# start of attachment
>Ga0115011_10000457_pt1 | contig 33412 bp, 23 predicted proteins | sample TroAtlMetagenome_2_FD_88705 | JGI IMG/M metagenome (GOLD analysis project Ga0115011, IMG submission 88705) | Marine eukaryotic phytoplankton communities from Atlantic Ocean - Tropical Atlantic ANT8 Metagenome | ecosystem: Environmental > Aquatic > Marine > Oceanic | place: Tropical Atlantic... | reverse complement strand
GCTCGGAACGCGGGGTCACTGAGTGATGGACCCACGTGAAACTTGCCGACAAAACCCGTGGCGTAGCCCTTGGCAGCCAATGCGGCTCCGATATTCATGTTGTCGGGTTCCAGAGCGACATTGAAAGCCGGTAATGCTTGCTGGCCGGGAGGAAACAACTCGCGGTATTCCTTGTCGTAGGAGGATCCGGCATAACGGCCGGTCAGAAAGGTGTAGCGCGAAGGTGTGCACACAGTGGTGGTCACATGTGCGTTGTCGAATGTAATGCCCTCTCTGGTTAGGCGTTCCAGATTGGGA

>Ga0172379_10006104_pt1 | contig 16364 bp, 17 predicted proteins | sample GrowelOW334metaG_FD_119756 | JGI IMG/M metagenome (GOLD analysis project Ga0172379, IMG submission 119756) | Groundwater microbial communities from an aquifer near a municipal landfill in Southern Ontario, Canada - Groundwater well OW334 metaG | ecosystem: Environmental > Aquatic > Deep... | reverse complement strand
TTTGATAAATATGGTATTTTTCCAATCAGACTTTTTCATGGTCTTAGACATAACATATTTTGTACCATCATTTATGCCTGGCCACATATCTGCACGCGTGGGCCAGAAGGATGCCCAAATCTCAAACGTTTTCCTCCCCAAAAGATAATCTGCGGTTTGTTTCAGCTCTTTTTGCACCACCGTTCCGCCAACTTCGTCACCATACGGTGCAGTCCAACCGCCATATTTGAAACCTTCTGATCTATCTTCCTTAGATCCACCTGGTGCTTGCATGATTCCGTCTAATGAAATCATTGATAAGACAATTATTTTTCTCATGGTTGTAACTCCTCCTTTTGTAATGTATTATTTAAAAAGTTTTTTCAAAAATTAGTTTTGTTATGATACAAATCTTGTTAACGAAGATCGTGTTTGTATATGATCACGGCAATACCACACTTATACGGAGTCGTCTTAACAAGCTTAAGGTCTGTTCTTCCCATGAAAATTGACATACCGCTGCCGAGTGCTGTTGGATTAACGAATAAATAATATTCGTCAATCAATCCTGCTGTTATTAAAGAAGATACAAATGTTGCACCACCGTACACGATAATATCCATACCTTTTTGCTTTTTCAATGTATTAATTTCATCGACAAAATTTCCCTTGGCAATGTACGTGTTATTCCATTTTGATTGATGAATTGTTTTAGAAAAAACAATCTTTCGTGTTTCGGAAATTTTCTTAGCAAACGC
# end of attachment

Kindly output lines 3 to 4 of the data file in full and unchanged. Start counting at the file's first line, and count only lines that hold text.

>Ga0172379_10006104_pt1 | contig 16364 bp, 17 predicted proteins | sample GrowelOW334metaG_FD_119756 | JGI IMG/M metagenome (GOLD analysis project Ga0172379, IMG submission 119756) | Groundwater microbial communities from an aquifer near a municipal landfill in Southern Ontario, Canada - Groundwater well OW334 metaG | ecosystem: Environmental > Aquatic > Deep... | reverse complement strand
TTTGATAAATATGGTATTTTTCCAATCAGACTTTTTCATGGTCTTAGACATAACATATTTTGTACCATCATTTATGCCTGGCCACATATCTGCACGCGTGGGCCAGAAGGATGCCCAAATCTCAAACGTTTTCCTCCCCAAAAGATAATCTGCGGTTTGTTTCAGCTCTTTTTGCACCACCGTTCCGCCAACTTCGTCACCATACGGTGCAGTCCAACCGCCATATTTGAAACCTTCTGATCTATCTTCCTTAGATCCACCTGGTGCTTGCATGATTCCGTCTAATGAAATCATTGATAAGACAATTATTTTTCTCATGGTTGTAACTCCTCCTTTTGTAATGTATTATTTAAAAAGTTTTTTCAAAAATTAGTTTTGTTATGATACAAATCTTGTTAACGAAGATCGTGTTTGTATATGATCACGGCAATACCACACTTATACGGAGTCGTCTTAACAAGCTTAAGGTCTGTTCTTCCCATGAAAATTGACATACCGCTGCCGAGTGCTGTTGGATTAACGAATAAATAATATTCGTCAATCAATCCTGCTGTTATTAAAGAAGATACAAATGTTGCACCACCGTACACGATAATATCCATACCTTTTTGCTTTTTCAATGTATTAATTTCATCGACAAAATTTCCCTTGGCAATGTACGTGTTATTCCATTTTGATTGATGAATTGTTTTAGAAAAAACAATCTTTCGTGTTTCGGAAATTTTCTTAGCAAACGC